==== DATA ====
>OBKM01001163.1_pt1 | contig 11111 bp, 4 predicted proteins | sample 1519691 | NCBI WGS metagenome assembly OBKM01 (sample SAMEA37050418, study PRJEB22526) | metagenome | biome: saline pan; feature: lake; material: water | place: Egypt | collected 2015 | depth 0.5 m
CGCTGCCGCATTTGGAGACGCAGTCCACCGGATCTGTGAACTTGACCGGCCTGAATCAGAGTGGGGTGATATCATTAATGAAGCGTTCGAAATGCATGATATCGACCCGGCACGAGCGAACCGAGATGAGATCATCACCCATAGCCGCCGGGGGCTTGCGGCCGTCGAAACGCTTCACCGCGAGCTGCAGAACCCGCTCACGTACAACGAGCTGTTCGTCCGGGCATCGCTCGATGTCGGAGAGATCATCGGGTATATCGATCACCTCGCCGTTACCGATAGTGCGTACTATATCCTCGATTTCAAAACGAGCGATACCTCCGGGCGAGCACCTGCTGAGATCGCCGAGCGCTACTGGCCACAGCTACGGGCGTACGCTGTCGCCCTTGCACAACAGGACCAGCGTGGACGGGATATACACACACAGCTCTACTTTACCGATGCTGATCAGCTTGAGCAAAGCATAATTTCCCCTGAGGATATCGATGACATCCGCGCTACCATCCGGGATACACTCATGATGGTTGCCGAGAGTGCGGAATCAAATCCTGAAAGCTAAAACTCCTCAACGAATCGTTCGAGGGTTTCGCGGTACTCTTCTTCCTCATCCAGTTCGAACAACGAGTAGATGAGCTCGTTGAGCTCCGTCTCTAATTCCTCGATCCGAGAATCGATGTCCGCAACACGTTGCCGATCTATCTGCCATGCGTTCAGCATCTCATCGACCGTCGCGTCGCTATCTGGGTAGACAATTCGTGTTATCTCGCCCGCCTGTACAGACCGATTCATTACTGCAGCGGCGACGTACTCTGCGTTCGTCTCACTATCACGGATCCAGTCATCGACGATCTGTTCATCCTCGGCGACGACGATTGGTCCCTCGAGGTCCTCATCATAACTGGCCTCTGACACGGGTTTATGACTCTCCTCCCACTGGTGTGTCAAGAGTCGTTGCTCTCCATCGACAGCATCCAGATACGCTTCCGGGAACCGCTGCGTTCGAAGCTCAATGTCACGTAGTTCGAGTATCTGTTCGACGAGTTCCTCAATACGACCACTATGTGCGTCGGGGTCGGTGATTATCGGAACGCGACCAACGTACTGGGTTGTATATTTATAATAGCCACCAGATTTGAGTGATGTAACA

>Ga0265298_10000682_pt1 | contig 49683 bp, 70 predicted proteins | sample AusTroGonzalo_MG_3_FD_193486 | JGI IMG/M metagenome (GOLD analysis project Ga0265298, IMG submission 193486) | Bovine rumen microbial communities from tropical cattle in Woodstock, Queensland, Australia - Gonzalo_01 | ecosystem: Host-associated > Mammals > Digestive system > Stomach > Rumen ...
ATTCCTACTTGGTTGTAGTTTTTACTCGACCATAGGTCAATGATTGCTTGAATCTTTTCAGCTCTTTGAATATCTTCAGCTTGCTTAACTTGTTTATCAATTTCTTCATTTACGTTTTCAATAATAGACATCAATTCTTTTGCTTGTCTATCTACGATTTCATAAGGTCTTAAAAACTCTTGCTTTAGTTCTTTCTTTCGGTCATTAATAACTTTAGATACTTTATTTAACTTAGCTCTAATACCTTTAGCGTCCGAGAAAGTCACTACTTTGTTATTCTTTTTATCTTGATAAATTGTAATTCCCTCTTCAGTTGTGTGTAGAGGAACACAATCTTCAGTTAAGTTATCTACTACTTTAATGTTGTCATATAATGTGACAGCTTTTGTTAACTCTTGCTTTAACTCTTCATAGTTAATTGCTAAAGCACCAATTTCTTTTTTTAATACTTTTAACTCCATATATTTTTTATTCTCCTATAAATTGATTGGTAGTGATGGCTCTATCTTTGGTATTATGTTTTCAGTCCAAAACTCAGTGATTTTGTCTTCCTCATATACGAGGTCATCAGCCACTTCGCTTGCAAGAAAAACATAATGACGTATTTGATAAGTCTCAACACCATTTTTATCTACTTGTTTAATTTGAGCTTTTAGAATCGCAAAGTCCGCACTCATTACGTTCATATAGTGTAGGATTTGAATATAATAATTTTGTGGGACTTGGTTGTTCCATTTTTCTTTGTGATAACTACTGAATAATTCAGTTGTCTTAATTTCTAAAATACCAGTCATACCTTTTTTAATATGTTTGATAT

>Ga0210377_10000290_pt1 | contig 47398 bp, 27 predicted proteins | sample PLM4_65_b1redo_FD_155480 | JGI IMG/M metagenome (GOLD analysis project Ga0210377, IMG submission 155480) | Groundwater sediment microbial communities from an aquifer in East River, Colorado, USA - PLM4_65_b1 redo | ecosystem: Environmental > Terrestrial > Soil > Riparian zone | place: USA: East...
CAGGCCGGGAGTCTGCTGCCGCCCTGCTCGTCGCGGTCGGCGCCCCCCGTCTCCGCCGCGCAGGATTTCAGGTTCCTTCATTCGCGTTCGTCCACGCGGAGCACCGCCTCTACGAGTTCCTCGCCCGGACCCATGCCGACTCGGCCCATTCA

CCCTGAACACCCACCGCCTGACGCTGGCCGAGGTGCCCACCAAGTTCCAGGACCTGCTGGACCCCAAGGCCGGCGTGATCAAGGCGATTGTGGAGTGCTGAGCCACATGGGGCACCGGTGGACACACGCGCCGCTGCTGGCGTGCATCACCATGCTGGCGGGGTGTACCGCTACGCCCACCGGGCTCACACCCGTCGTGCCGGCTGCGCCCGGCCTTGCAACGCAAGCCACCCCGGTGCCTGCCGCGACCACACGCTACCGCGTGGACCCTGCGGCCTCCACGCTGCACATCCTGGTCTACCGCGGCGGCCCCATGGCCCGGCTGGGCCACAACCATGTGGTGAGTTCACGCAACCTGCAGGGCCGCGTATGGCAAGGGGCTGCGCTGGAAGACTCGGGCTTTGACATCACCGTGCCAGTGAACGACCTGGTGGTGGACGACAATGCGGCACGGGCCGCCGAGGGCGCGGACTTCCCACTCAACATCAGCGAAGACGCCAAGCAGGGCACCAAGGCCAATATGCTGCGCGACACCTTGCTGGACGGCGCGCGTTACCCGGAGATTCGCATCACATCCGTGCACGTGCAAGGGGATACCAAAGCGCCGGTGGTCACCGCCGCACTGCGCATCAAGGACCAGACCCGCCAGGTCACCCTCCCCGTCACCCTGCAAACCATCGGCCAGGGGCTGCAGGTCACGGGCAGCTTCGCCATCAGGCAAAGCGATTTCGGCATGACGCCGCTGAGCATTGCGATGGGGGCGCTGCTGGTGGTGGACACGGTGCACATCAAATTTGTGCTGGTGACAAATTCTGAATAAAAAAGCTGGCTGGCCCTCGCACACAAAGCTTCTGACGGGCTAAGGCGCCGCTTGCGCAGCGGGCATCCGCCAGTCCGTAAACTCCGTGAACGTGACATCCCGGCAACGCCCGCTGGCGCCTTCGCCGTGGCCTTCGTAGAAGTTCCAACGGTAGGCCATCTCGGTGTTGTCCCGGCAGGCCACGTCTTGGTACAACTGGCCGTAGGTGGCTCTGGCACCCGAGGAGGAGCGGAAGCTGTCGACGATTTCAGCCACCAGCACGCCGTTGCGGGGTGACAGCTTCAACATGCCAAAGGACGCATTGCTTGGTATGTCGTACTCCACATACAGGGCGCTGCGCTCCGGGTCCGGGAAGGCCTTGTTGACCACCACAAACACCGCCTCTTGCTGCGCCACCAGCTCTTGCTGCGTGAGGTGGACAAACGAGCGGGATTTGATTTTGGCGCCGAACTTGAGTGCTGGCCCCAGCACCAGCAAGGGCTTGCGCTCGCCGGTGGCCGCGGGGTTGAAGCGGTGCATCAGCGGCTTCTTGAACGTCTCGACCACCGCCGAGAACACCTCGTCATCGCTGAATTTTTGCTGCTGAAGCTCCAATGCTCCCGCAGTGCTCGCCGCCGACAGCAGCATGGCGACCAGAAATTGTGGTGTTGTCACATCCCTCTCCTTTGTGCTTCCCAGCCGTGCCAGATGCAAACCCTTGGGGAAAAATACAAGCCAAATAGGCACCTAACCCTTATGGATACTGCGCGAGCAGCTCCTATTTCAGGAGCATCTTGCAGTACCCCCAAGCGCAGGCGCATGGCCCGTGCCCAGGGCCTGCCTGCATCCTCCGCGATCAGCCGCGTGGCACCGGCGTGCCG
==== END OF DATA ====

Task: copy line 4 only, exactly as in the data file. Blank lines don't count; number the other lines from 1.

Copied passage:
ATTCCTACTTGGTTGTAGTTTTTACTCGACCATAGGTCAATGATTGCTTGAATCTTTTCAGCTCTTTGAATATCTTCAGCTTGCTTAACTTGTTTATCAATTTCTTCATTTACGTTTTCAATAATAGACATCAATTCTTTTGCTTGTCTATCTACGATTTCATAAGGTCTTAAAAACTCTTGCTTTAGTTCTTTCTTTCGGTCATTAATAACTTTAGATACTTTATTTAACTTAGCTCTAATACCTTTAGCGTCCGAGAAAGTCACTACTTTGTTATTCTTTTTATCTTGATAAATTGTAATTCCCTCTTCAGTTGTGTGTAGAGGAACACAATCTTCAGTTAAGTTATCTACTACTTTAATGTTGTCATATAATGTGACAGCTTTTGTTAACTCTTGCTTTAACTCTTCATAGTTAATTGCTAAAGCACCAATTTCTTTTTTTAATACTTTTAACTCCATATATTTTTTATTCTCCTATAAATTGATTGGTAGTGATGGCTCTATCTTTGGTATTATGTTTTCAGTCCAAAACTCAGTGATTTTGTCTTCCTCATATACGAGGTCATCAGCCACTTCGCTTGCAAGAAAAACATAATGACGTATTTGATAAGTCTCAACACCATTTTTATCTACTTGTTTAATTTGAGCTTTTAGAATCGCAAAGTCCGCACTCATTACGTTCATATAGTGTAGGATTTGAATATAATAATTTTGTGGGACTTGGTTGTTCCATTTTTCTTTGTGATAACTACTGAATAATTCAGTTGTCTTAATTTCTAAAATACCAGTCATACCTTTTTTAATATGTTTGATAT